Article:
Essays, poems and Stories of an African-American

Sunday, 4 October 2015

Table Salt From a Public Health Perspective

Jane is someone who has never had her barbecued and roast beef without salt. She would use all sorts of expletives or profanities loudly enough if you dare hide salt. She asks in her husky whisky scarred voice out loud: "what would we be without salt?"

In humans, the craving for salt can be traced to the taste buds. Yes, you read right. The sweet, sour, bitter,salty taste buds.

But, what is this salt (table salt)?

Salt is Sodium Chloride [NaCl]. Sodium'schemical symbol comes from the Latin word for sodiumcarbonate, natrium. DiscoverySodium was first isolated by Sir Humphry Davy in 1807 using electrolysis of caustic soda, although it had been long recognized in compounds. Sodium is a soft, bright, silvery metal that floats on water ( for more see: Google).

First and foremost, a person needs from 1,500mg-2,500mg of salt daily (31-41% of a teaspoon). "People need about one and one-half teaspoons of salt per day. Anything less triggers a cascade of hormones to recuperate sodium from the waste stream, hormones that make people vulnerable to heart disease and kidney problems" (Sally Fallon Morell, president of the Weston A. Price Foundation ¹, 1991).

In one study by Harvard researchers, a low-salt diet lead to an increase in insulin resistance, which is a risk factor for type 2 diabetes -- and the change occurred in just seven days! Other research has found salt restriction may play a role in:
  • Increased death rates among people with type 1 or type 2 diabetes
  • Increased falls and broken hips, and decreased cognitive abilities, among the elderly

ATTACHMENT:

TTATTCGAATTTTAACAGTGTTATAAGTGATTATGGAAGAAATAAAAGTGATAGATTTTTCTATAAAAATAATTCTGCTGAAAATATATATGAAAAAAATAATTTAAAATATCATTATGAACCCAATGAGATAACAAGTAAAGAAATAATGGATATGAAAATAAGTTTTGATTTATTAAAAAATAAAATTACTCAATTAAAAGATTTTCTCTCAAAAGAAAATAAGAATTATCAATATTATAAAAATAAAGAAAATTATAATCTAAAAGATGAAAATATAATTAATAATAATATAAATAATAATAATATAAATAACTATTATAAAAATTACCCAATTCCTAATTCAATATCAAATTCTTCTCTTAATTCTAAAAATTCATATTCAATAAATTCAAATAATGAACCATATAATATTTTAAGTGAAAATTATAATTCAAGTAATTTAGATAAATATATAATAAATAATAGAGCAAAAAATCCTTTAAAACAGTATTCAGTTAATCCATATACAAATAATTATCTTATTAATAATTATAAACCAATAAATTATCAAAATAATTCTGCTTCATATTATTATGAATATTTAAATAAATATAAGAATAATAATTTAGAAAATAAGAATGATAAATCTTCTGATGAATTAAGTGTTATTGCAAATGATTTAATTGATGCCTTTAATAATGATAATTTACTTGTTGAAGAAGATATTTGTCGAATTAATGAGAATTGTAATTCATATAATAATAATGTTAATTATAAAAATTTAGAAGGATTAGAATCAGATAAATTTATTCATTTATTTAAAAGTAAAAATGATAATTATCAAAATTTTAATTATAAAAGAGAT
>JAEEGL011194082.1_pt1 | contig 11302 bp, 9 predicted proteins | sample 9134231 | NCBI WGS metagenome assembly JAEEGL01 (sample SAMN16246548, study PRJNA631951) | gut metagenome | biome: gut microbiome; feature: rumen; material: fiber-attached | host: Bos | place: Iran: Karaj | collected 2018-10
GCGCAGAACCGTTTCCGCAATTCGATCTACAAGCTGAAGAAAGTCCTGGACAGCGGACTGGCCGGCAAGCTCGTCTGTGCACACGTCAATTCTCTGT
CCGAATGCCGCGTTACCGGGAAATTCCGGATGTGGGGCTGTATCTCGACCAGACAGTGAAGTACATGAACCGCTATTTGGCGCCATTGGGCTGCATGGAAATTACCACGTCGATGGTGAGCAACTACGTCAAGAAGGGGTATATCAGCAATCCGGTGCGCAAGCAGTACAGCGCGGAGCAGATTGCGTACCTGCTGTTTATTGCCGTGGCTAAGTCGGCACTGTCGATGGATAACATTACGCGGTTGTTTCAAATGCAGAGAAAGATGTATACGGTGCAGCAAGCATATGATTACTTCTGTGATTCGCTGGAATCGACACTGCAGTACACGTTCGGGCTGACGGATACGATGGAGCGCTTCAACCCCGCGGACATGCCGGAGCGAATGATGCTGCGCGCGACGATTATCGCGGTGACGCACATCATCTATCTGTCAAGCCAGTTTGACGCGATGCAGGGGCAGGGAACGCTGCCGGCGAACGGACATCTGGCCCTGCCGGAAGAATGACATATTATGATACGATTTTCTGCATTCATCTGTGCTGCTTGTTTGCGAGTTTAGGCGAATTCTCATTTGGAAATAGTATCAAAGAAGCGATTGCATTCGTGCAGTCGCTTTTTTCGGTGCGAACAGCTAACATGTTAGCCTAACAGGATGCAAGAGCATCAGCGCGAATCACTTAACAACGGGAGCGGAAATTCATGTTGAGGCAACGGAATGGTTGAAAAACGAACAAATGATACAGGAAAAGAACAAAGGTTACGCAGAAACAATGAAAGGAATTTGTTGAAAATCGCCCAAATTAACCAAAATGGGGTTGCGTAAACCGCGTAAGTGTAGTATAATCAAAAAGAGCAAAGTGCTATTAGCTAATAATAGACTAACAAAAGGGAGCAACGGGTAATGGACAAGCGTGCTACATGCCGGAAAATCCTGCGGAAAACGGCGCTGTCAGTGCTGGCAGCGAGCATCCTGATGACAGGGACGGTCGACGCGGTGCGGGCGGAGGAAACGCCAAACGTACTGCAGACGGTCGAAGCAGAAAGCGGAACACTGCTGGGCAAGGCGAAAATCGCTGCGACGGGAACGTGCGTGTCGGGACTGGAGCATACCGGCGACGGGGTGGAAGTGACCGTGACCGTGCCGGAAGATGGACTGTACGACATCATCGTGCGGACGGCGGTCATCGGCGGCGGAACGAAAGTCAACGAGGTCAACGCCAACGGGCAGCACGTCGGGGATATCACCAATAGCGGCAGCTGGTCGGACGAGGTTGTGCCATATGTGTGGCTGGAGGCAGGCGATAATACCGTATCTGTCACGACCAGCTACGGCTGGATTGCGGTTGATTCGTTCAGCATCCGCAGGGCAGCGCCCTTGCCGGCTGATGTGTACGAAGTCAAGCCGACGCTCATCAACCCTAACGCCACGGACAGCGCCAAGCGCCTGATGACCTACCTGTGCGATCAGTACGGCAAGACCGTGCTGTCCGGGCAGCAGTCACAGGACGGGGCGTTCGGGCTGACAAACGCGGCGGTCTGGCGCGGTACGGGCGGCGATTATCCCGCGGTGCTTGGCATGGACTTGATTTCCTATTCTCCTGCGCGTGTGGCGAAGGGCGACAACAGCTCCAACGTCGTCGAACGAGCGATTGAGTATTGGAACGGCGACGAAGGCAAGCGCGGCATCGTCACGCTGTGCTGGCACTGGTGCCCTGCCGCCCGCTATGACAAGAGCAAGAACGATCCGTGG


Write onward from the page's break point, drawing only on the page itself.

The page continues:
• Giving birth to babies of low birth weight
  • Poor neurodevelopmental function in infants

There is also a condition in which you have too little sodium is known as hyponatremia, where your body's fluid levels rise and your cells begin to swell. This swelling can cause a number of health problems, from mild to severe. At its worst, hyponatremia can be life threatening, leading to brain swelling, coma and death. But mild to moderate hyponatremia has more subtle effects that you or your health-care provider may not even connect with a sodium-deficiency problem, including some or all the following:
1. Nausea
2. Loss of appetite
3. vomiting
4. Loss of energy
5. Muscle weakness
6. Spasms
7. Headaches
8. Fatigue
9. Confusion
10. Incontinence
11. Mood changes
12. Poor clotting of exposed wounds/ulcers

We do need this salt in the right quantities.
A high salt intake and high blood pressure can cause too much calcium to be excreted by the kidneys into the urine, leading to a buildup of calcium and therefore kidney stones. They can be very painful and in some cases can lead to kidney disease.
The Dietary Guidelines for Americans recommend limiting sodium to less than 2,300 mg a day — or 1,500 mg if you're age 51 or older, or if you are black, or if you have high blood pressure, diabetes or chronic kidney disease.
Salt helps maintain the fluid in our blood cells and is used to transmit information in our nerves and muscles. It is also used in the uptake of certain nutrients from our small intestines. The body cannot make salt and so we are reliant on food to ensure that we get the required intake.

Jane has a point in as far as appetite goes. But perhaps appetite is a motivation for us not to deprive the body of the other uses of salt. Salt in the right amounts, helps in metabolism. However, in very low or high amounts it can be a risk.

1. FDA Warned on Dangers of Salt Restriction

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